IL could save $500 million/yr by adopting WI administrator compensation plan.
We all know Wisconsin is in trouble financially and that they have trouble with their public sector unions just like Illinois. But as bad as things are in WI things are much worse here at home in IL. Adjusted for population WI deficit is $8.2 billion vs. IL $13 billion.
One reason WI is better off is the much lower cost of K-12 education expenses specifically salaries and pensions. If IL had WI salary and pension system our K-12 costs would drop by $5 billion/yr.
WI vs. IL Top 25 Administrator salaries:
The most striking thing you notice is in this table is the huge difference in cost with each of the Top 7 IL administrators costing more than $200,000 more than their WI counterparts.
The 2nd is the almost $5 million in added cost just for these 25 public employees.
The salary cost difference is obvious, why are the IL pensions so much higher?
The pension cost difference is due to several reasons one of which is, of course, the much higher salaries in IL compared to WI since in both cases pensions are a percentage of final salary. But other reasons pay a big part too.
1. Retirement age:
In WI full retirement age is not reached until age 65. In IL it is at age 55. Total pension payout for a 65 year-old Wisc. native would be about 50% less than the payout for his 55 year-old IL counterpart assuming their salaries were the same. Since IL salaries are much higher the difference is much greater than 50%.
2. Maximum payout:
In WI the maximum is 70% of final salary compared to IL 75% and of course that lower percentage is calculated against a much lower salary.
3. Annual accrual towards pension:
In IL the accrual is 2.2% of final salary (avg. last 4 years) for each year worked compared to WI’s 1.6% meaning for example that an IL employee with 27 years of service (the average for TRS) would receive 59% of a much higher salary compared to 43% of a much lower salary for his counterpart in WI.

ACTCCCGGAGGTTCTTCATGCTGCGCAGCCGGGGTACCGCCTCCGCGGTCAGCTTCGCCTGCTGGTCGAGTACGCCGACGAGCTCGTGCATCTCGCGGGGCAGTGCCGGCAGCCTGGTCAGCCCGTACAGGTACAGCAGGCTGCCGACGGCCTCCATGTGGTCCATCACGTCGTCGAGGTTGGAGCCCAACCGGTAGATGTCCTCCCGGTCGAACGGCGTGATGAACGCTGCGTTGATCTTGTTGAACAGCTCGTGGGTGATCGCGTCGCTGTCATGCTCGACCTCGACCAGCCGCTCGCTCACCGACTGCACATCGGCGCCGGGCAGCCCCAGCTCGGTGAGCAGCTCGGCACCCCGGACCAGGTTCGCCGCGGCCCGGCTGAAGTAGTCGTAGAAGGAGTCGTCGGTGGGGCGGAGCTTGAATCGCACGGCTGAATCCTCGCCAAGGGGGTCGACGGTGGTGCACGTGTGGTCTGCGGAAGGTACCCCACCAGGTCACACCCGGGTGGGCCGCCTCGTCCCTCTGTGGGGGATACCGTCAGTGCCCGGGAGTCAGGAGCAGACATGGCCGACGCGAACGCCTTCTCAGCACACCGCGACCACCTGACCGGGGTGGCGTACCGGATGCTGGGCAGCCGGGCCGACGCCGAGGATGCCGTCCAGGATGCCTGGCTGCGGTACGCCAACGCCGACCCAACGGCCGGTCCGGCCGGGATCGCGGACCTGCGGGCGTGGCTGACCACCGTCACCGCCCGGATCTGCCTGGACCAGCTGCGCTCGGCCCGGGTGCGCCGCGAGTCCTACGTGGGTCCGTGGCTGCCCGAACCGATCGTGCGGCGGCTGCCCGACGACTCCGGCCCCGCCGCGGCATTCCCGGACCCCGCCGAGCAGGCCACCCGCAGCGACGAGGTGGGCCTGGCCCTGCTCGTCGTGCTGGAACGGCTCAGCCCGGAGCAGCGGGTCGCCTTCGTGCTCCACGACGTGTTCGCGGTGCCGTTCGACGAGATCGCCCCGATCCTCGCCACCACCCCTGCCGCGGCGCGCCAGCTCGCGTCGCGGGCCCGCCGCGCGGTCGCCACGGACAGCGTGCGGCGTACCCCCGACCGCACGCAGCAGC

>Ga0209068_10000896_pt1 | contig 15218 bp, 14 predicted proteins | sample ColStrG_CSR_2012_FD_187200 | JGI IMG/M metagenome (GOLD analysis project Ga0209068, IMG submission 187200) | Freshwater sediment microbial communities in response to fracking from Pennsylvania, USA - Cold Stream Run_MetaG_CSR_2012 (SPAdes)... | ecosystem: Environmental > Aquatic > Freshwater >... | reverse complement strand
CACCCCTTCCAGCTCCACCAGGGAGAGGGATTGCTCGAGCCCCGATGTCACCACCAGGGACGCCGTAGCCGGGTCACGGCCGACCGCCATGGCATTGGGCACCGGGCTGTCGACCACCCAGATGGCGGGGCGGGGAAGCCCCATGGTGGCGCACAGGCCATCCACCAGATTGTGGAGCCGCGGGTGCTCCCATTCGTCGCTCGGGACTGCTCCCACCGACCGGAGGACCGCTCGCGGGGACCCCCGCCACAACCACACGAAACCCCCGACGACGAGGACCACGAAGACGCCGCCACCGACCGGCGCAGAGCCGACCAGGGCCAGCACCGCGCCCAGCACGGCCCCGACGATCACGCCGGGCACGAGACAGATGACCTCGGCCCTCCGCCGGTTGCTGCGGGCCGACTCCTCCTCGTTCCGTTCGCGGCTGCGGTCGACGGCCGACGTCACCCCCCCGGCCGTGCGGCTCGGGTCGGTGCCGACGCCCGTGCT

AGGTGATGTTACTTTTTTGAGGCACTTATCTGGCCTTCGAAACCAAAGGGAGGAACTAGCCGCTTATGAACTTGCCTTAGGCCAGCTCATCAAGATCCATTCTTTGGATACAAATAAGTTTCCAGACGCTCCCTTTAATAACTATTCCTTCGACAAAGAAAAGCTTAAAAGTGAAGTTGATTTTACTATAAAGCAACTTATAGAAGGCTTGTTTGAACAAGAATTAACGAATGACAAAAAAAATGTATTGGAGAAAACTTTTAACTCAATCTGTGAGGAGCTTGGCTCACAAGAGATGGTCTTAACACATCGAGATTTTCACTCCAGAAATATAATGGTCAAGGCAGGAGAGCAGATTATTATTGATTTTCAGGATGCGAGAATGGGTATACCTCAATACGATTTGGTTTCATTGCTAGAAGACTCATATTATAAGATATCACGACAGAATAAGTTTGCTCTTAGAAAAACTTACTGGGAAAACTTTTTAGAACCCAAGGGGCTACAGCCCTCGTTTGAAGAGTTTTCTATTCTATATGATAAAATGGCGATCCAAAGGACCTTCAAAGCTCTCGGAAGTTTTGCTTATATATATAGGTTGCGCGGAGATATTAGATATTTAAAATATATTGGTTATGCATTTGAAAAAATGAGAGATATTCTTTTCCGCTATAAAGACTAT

4. Cost-of-living-adjustment (COLA):
In IL the COLA is always 3%/yr even if the Social Security COLA is zero as it has been for the last 2 years. In WI pensions only increase if investment returns are above a certain amount. So for the last few years there has been no increase. The highest COLA increase in IL for 2010 was $12,120, just slightly less than the $13,000 average Social Security annual payment.
5. No early retirement or sick-leave credits.
In IL, teachers and administrators can accrue up to 2 years of sick leave and apply those to retirement meaning, for example, they can work 33 years, use 2 years sick leave credit and retire at 55 on full pension. That means taxpayers have to pay for 2 more years of pension. Wisconsin has no pension credit plans: your pension is based upon years actually worked.
Annual pension cost for administrators (adjusted for population): IL = $353 million, WI $89 million.
According to IL state actuaries, taxpayers’ pension contribution for 2012 fiscal year beginning July 2011 will be 30.44% of teachers’ payroll. This compares to WI 11.3%, which includes 6.2% for Social Security and 5.1% for pension. Employees match the 11.3% compared to IL teachers average pension contribution of 8%.
It’s not complicated: Wisconsin’s lower salaries, later retirement age, higher employee contributions and lower pension accruals add up to a fair and affordable pension plan. It is obvious when comparing IL to WI that Illinois’ pension plans are neither fair (to the taxpayer anyway) nor affordable.
If we add the savings in salary and pensions to teachers and administrators IL could save $5 billion/yr by using the Wisconsin plan.
Here’s a comparison between WI and IL that shows the depth of IL’s problem:
Gov. Quinn should put on a cheese-head hat and go recruiting in Wisconsin.
Certainly the teachers and school administrators in WI could do a bang up job here in IL. Why not give them a chance?
Of course Quinn won’t do anything (well maybe don a cheese-head hat) about Illinois overblown and out-of-control education cost because he is a captive of the teachers unions as are most state Democrats and far too many Republicans. But it does show how IL bloated $30 billion K-12 education costs could be cut by billions if only a little common sense prevailed.
Wisconsin has taken a big step in controlling its out-of-control public employee costs and Illinois’ need is much, much greater. The financial time bomb is ticking while IL politicians sit on their hands refusing to recognize the depth of the problem.
In the meantime moving vans are speeding towards IL borders, carrying taxpayers and employers to other states including Wisconsin. Rome is burning and Springfield is fiddling.
So what’s new?
Bill Zettler is a free-lance writer and consultant specializing in public sector compensation. He can be contacted at this mail address.